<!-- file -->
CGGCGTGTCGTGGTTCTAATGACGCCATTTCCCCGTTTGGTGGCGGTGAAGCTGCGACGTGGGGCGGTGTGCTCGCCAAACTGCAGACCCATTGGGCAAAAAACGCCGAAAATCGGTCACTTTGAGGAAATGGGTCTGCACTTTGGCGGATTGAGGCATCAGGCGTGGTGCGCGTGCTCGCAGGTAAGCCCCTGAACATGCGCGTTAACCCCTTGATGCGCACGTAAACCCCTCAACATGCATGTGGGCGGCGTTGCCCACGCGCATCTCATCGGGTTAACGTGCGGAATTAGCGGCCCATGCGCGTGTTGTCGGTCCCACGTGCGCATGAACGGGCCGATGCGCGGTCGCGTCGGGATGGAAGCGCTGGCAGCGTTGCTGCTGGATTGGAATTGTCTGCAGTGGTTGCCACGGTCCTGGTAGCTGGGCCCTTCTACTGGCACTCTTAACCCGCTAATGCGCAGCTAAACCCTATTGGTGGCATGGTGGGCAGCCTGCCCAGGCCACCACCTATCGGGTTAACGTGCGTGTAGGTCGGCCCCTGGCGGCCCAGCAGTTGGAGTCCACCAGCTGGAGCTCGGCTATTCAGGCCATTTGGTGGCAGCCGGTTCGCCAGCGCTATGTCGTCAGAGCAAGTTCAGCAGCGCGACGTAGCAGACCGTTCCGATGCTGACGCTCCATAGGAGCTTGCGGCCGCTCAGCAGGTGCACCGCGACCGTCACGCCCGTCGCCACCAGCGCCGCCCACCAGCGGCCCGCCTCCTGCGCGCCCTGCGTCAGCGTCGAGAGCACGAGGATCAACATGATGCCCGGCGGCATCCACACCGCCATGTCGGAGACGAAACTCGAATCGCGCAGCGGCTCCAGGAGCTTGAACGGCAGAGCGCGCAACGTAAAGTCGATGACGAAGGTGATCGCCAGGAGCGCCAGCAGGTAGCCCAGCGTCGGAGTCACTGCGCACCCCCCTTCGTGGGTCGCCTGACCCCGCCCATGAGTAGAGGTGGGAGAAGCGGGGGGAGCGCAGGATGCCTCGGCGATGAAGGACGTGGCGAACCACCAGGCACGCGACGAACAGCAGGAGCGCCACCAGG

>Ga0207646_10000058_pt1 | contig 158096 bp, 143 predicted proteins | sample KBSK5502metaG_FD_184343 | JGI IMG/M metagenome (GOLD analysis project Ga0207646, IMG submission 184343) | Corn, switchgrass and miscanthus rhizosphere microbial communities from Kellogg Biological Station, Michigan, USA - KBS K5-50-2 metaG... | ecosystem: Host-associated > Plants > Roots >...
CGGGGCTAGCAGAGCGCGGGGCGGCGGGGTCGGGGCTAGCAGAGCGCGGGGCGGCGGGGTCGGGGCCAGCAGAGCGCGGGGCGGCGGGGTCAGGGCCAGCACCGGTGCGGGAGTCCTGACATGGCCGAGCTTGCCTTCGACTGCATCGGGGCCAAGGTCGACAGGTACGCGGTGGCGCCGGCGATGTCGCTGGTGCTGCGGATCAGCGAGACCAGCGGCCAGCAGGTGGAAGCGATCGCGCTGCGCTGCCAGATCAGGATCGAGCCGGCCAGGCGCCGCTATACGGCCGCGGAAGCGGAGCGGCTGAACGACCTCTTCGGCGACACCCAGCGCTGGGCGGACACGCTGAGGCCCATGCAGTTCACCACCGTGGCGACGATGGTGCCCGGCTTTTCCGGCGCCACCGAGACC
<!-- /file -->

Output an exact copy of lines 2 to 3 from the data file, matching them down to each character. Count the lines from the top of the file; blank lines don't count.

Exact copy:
>Ga0207646_10000058_pt1 | contig 158096 bp, 143 predicted proteins | sample KBSK5502metaG_FD_184343 | JGI IMG/M metagenome (GOLD analysis project Ga0207646, IMG submission 184343) | Corn, switchgrass and miscanthus rhizosphere microbial communities from Kellogg Biological Station, Michigan, USA - KBS K5-50-2 metaG... | ecosystem: Host-associated > Plants > Roots >...
CGGGGCTAGCAGAGCGCGGGGCGGCGGGGTCGGGGCTAGCAGAGCGCGGGGCGGCGGGGTCGGGGCCAGCAGAGCGCGGGGCGGCGGGGTCAGGGCCAGCACCGGTGCGGGAGTCCTGACATGGCCGAGCTTGCCTTCGACTGCATCGGGGCCAAGGTCGACAGGTACGCGGTGGCGCCGGCGATGTCGCTGGTGCTGCGGATCAGCGAGACCAGCGGCCAGCAGGTGGAAGCGATCGCGCTGCGCTGCCAGATCAGGATCGAGCCGGCCAGGCGCCGCTATACGGCCGCGGAAGCGGAGCGGCTGAACGACCTCTTCGGCGACACCCAGCGCTGGGCGGACACGCTGAGGCCCATGCAGTTCACCACCGTGGCGACGATGGTGCCCGGCTTTTCCGGCGCCACCGAGACC